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Fees ban countdown: Agents warned of ‘unintended consequence’ as tenants make multiple applications

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Wed 29 May 2019

Fees ban countdown: Agents warned of ‘unintended consequence’ as tenants make multiple applications

Agents who fear that the tenancy fees ban could result in tenants making multiple applications have been warned that exactly this is happening in Scotland.

EYE has been told by a property management firm that tenants are paying holding deposits on several properties at once. They do not stand to forfeit the money if they decide not to go ahead with the tenancy.

The practice by Scottish agents is taking place despite the fact that taking holding deposits is illegal.

However, the generally accepted wisdom in Scotland is that taking holding deposits is legal – but not returning them is illegal. If a landlord or agent does not return the holding deposit at the start of the tenancy or if the person who has paid the money decides not to go ahead with the tenancy, it becomes an illegal premium.

Citizens Advice Scotland advises tenants: “A private landlord or letting agency might ask for a deposit before you sign a tenancy agreement. It’s sometimes called ‘key money’ or a ‘holding deposit’.

“If the landlord doesn’t refund this deposit at the start of the tenancy or if you decide not to take the tenancy it becomes an illegal fee, also known as a premium.”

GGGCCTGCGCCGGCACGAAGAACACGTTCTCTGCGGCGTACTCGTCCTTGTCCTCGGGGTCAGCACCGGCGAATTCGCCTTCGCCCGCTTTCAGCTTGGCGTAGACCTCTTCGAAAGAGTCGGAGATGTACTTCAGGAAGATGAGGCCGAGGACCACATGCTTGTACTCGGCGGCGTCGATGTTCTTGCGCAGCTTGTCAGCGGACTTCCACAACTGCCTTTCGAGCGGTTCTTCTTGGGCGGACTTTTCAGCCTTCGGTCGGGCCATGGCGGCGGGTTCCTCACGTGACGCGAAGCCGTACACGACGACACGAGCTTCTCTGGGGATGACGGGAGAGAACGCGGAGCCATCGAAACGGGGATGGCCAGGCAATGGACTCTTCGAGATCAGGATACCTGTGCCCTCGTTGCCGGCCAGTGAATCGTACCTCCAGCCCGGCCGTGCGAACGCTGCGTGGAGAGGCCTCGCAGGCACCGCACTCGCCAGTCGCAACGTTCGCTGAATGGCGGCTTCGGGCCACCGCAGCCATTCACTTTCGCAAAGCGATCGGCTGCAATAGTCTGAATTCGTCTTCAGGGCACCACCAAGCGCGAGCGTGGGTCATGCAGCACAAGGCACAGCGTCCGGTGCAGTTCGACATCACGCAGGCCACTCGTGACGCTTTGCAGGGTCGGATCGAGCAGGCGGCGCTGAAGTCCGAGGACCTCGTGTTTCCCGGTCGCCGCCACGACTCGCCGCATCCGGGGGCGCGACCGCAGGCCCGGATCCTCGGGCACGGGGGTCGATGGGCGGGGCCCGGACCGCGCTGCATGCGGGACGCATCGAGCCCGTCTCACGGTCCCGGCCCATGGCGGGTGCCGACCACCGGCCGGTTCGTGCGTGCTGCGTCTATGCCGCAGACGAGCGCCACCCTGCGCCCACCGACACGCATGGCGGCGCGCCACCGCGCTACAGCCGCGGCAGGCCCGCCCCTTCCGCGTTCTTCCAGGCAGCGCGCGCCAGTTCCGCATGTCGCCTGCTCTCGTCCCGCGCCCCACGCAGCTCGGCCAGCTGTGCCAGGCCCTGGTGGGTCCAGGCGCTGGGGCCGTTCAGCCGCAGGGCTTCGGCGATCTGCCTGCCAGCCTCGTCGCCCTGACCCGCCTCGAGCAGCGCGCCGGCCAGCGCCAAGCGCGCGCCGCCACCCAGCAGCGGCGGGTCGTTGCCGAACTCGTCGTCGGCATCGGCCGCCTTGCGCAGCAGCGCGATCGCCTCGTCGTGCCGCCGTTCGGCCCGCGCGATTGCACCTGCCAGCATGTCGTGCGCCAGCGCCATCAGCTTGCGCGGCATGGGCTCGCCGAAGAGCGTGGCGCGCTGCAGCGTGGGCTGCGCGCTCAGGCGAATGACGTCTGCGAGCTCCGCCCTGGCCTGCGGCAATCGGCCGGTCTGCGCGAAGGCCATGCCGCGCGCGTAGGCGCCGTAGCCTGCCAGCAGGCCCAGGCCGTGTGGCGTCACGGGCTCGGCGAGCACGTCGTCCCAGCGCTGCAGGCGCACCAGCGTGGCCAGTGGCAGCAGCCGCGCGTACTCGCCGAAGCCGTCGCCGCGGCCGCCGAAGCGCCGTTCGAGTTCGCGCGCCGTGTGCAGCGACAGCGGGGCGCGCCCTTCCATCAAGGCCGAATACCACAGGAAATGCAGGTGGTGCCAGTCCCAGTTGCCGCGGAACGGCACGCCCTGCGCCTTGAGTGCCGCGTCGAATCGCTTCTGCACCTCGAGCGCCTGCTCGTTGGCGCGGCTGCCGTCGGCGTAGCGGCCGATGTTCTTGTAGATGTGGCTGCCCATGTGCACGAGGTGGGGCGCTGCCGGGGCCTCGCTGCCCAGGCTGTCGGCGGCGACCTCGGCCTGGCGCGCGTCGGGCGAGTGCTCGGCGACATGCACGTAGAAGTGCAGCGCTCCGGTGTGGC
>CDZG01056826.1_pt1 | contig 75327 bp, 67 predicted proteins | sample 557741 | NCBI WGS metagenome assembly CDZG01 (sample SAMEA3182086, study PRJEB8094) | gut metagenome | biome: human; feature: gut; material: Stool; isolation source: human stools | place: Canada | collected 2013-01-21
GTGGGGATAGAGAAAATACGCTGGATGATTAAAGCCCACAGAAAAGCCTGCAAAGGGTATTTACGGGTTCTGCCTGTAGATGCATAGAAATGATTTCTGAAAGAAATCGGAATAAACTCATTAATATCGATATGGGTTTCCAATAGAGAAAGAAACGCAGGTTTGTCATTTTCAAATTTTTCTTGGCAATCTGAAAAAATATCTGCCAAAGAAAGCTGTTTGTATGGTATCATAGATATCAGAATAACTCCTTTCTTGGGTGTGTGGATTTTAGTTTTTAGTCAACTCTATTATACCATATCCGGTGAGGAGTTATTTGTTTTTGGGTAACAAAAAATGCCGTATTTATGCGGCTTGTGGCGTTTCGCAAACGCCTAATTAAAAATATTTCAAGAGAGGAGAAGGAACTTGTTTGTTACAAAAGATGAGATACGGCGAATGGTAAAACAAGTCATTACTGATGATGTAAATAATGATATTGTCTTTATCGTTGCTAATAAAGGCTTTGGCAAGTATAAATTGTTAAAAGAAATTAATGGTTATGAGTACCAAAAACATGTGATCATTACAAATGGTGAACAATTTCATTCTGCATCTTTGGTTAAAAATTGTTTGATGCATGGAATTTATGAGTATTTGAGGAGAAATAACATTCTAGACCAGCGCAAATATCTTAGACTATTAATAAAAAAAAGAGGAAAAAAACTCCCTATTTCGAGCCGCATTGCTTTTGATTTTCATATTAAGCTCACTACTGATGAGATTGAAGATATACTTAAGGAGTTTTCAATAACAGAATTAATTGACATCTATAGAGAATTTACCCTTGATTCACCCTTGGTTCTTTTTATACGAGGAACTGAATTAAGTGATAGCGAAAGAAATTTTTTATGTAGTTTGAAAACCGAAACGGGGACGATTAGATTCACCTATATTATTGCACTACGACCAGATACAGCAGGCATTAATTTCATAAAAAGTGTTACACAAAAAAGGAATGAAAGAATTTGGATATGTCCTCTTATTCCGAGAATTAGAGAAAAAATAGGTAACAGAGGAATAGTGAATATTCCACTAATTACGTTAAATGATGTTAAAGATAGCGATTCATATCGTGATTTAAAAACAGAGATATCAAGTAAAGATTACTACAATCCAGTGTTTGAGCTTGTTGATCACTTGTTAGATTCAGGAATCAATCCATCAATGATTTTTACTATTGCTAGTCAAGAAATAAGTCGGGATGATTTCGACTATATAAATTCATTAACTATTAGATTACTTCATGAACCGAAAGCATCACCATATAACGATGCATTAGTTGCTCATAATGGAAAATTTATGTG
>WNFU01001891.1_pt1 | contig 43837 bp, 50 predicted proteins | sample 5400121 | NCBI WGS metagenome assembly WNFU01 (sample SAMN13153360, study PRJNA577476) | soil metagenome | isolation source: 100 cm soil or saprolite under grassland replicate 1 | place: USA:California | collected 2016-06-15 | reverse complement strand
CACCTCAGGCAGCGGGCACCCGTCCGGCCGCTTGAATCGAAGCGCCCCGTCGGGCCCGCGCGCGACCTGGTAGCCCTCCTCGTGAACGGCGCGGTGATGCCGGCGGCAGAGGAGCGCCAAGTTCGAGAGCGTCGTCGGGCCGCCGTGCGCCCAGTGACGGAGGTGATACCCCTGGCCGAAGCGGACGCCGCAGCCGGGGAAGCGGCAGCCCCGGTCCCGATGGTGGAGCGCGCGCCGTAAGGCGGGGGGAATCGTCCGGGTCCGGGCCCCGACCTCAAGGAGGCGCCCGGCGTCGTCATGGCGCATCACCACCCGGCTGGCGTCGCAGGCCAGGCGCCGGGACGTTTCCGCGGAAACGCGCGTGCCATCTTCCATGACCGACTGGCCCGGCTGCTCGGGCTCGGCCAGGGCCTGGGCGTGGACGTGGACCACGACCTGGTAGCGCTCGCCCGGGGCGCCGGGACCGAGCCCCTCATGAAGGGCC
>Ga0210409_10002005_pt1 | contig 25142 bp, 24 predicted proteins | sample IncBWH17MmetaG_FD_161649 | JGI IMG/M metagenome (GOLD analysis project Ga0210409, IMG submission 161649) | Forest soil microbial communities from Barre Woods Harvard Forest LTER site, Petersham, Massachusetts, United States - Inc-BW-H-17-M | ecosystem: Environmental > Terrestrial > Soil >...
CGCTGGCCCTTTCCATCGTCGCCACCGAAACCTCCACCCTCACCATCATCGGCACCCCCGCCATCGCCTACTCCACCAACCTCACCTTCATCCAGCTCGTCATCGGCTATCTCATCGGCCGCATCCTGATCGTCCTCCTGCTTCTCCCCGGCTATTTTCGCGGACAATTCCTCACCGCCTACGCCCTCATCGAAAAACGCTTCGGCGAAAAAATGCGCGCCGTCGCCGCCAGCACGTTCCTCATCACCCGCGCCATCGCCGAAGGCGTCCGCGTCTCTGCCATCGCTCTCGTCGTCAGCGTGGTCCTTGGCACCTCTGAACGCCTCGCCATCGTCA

Shelter Scotland also told us: “It [holding deposits] would be unlawful if the holding fee/holding deposit was non-refundable if the tenancy didn’t go ahead.

“Many landlords/agencies will ask for this and then when the tenancy begins this will become the tenancy deposit which will be protected in a tenancy deposit scheme. The tenant is under no obligation to pay the holding deposit but may then not get the property.”

The property management firm Apropos by DJ Alexander says that it is “standard practice” in Scotland for agents to ask for a holding deposit, with tenants in Scotland now placing deposits on several properties with different agents.

The firm says that this is a “problematic unintended consequence” of the fees ban.

Joint managing director David Alexander said that tenants withdraw interest in all but one of the properties within a few weeks, and then ask for – and get – their deposits back.

He said: “This results in lost revenue for the landlord and agent, and considerable administrative issues due to the need to remarket one or more properties.

“I don’t believe that tenants are deliberately taking an interest in multiple properties for any reason other than they are looking at a specific area, see a further property, and keep their interest in the original property live until they have secured a better place.

“The result, however, is that many properties are being taken off the market for a few weeks, then bounced back on once the holding deposit is withdrawn.